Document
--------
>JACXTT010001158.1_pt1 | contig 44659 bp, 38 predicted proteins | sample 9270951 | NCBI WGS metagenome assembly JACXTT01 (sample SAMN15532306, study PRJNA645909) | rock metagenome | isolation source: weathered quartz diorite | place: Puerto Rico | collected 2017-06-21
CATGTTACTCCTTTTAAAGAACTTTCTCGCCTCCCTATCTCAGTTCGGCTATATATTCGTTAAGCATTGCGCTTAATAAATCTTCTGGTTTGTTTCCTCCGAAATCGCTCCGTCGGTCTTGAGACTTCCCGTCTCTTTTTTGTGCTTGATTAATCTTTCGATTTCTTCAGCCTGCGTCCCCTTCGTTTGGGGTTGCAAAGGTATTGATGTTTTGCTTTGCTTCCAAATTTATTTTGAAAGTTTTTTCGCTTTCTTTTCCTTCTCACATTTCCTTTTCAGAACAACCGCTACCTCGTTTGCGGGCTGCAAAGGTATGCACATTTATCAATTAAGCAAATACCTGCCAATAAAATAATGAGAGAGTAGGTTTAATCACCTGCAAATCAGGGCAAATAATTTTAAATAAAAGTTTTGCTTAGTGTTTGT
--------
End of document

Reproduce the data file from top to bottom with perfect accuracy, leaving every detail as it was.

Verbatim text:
>JACXTT010001158.1_pt1 | contig 44659 bp, 38 predicted proteins | sample 9270951 | NCBI WGS metagenome assembly JACXTT01 (sample SAMN15532306, study PRJNA645909) | rock metagenome | isolation source: weathered quartz diorite | place: Puerto Rico | collected 2017-06-21
CATGTTACTCCTTTTAAAGAACTTTCTCGCCTCCCTATCTCAGTTCGGCTATATATTCGTTAAGCATTGCGCTTAATAAATCTTCTGGTTTGTTTCCTCCGAAATCGCTCCGTCGGTCTTGAGACTTCCCGTCTCTTTTTTGTGCTTGATTAATCTTTCGATTTCTTCAGCCTGCGTCCCCTTCGTTTGGGGTTGCAAAGGTATTGATGTTTTGCTTTGCTTCCAAATTTATTTTGAAAGTTTTTTCGCTTTCTTTTCCTTCTCACATTTCCTTTTCAGAACAACCGCTACCTCGTTTGCGGGCTGCAAAGGTATGCACATTTATCAATTAAGCAAATACCTGCCAATAAAATAATGAGAGAGTAGGTTTAATCACCTGCAAATCAGGGCAAATAATTTTAAATAAAAGTTTTGCTTAGTGTTTGT